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Title: The identification and use of semiochemicals for the control of the maize weevil, Sitophilus zeamais (Motschulsky) in Nigeria
Author: Ukeh, Donald A.
ISNI:       0000 0004 2668 3022
Awarding Body: University of Aberdeen
Current Institution: University of Aberdeen
Date of Award: 2008
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Studies were carried out to evaluate the repellent properties of the seeds of alligator pepper, Aframomum melegueta and Black pepper, Piper guineense, and ginger, Zingiber officinale rhizomes against S. zeamais. In 4-way olfactometry bioassays, S. zeamais adults showed strong attraction to maize and wheat seed volatiles but were significantly repelled by odours emanating from the seeds of A. melegueta, P. guineense and Z. officinale rhizomes. In field trials crushed A. melegueta seeds and Z. officinale rhizomes, significantly repelled S. zeamais from traditional maize granaries with treated maize cobs giving higher germination than untreated cobs. Laboratory reproductive potential studies showed that A. melegueta and Z. officinale powders caused significant adult mortality and reproductive potential deterrence against S. zeamais resulting in a reduction in F1 progeny emergence. Olfactometer bioassays also confirmed that vacuum distilled A. melegueta and Z. officinale extracts and oleoresins were repellent towards adult S. zeamais when tested alone, and in combination with maize grains. Bioassay-guided liquid chromatography of the distillates showed that fractions containing polar compounds accounted for the repellent activity. Coupled gas chromatography-mass spectrometry (GC-MS), followed by GC peak enhancement and enantioselective GC using authentic compounds, identified 3 major compounds in the behaviourally active A. melegueta fraction to be (S)-2-heptanol, (S)-2-heptyl acetate and (R)-linalool in the ratio 1:6:3. Z. officinale had 1,8-cineole, neral and geranial in the ratio of 5.48:1:2.13. The identification of these behaviourally active compounds provides a scientific basis for the observed repellent properties of A. melegueta and Z. officinale extracts, and demonstrates the potential for their development in stored-product protection at the small-scale level in Africa.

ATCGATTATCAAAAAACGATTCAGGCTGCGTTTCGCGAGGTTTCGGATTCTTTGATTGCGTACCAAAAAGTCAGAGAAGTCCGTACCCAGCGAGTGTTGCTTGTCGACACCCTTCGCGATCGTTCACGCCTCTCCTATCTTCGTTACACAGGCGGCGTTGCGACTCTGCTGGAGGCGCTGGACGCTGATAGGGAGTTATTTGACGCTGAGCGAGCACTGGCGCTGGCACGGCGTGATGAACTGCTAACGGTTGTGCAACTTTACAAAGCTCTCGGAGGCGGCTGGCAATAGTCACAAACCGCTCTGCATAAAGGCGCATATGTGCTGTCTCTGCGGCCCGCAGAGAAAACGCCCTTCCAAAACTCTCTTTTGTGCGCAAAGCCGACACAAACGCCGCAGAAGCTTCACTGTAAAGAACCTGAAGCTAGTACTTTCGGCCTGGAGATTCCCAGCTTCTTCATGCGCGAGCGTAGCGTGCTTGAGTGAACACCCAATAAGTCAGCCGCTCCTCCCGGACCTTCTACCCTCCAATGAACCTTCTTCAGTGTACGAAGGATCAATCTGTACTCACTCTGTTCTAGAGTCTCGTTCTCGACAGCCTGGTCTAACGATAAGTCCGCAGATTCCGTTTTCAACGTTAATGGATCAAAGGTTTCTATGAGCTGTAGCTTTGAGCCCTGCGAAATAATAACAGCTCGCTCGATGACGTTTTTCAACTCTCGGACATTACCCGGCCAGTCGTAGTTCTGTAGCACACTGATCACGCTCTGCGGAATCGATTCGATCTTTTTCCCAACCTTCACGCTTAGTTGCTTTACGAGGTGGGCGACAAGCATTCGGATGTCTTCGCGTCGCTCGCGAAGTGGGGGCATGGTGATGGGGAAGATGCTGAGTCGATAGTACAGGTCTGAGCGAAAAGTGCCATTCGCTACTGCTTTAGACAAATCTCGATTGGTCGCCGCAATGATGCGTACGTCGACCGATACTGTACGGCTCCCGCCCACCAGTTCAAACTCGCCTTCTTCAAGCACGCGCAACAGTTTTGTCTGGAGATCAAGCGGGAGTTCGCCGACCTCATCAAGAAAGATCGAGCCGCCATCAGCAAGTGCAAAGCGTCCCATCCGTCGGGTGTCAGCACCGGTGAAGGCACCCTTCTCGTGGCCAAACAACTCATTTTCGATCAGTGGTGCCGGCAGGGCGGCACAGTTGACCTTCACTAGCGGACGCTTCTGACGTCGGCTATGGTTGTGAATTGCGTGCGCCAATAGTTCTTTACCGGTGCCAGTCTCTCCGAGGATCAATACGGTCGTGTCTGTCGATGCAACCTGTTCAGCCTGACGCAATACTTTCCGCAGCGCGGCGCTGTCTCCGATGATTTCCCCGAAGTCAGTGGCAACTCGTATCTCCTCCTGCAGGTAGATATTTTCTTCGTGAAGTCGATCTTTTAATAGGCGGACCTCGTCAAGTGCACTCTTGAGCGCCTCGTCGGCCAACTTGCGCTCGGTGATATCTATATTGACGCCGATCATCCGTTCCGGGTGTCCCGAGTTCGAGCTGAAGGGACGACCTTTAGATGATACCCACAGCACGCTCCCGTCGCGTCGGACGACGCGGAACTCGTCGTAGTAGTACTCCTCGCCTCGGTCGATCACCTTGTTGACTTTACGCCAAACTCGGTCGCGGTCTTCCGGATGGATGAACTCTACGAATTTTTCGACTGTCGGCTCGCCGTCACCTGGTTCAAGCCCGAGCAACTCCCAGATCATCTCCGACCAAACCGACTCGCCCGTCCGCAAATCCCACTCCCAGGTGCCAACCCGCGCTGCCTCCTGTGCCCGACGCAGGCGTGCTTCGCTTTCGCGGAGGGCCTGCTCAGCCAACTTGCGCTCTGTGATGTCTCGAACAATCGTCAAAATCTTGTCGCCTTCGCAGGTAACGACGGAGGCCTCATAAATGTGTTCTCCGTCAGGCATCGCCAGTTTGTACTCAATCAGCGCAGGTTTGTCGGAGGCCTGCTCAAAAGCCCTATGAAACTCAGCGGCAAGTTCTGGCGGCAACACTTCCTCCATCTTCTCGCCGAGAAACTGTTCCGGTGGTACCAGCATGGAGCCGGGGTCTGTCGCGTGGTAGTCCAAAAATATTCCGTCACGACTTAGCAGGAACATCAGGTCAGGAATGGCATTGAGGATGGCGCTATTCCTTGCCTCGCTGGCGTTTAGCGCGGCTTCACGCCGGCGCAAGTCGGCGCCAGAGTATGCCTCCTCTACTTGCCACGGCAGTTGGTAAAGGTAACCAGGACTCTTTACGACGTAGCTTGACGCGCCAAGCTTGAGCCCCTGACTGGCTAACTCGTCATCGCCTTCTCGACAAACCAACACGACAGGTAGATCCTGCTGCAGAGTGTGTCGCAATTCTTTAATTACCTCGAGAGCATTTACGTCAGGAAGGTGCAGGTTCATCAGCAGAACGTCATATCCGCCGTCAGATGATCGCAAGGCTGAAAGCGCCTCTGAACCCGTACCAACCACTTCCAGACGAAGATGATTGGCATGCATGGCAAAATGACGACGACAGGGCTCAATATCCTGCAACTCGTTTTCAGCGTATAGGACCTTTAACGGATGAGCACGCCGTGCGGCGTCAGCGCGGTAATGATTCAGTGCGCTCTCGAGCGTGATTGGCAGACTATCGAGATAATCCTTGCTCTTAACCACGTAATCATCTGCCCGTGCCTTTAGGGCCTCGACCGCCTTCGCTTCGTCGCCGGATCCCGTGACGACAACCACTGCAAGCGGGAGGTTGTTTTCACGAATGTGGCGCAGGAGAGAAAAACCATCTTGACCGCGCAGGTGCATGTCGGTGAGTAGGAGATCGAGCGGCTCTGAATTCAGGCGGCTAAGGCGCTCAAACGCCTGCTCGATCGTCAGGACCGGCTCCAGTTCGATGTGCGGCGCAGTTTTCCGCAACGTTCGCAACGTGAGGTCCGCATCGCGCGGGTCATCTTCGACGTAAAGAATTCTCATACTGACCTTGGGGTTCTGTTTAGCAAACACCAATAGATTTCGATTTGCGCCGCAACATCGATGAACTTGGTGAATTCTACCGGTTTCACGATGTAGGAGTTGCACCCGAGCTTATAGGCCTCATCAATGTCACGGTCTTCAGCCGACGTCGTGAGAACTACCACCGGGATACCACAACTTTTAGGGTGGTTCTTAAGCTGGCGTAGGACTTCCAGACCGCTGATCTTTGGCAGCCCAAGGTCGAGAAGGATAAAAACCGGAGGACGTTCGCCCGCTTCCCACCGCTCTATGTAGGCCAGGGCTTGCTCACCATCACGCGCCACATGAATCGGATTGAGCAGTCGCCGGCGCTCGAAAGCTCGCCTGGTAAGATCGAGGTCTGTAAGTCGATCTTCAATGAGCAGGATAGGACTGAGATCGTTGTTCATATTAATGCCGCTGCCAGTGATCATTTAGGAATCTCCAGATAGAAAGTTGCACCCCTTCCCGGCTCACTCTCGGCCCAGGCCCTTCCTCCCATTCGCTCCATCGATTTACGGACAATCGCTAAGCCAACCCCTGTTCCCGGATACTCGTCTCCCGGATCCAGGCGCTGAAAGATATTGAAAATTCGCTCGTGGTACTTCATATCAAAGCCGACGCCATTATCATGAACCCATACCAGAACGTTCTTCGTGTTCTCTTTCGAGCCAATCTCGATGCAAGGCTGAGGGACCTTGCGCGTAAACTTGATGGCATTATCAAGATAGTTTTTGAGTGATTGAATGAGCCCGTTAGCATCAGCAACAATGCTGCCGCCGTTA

Supervisor: Not available Sponsor: Not available
Qualification Name: Thesis (Ph.D.) Qualification Level: Doctoral
EThOS ID:  DOI: Not available
Keywords: Plant protection ; Insect pests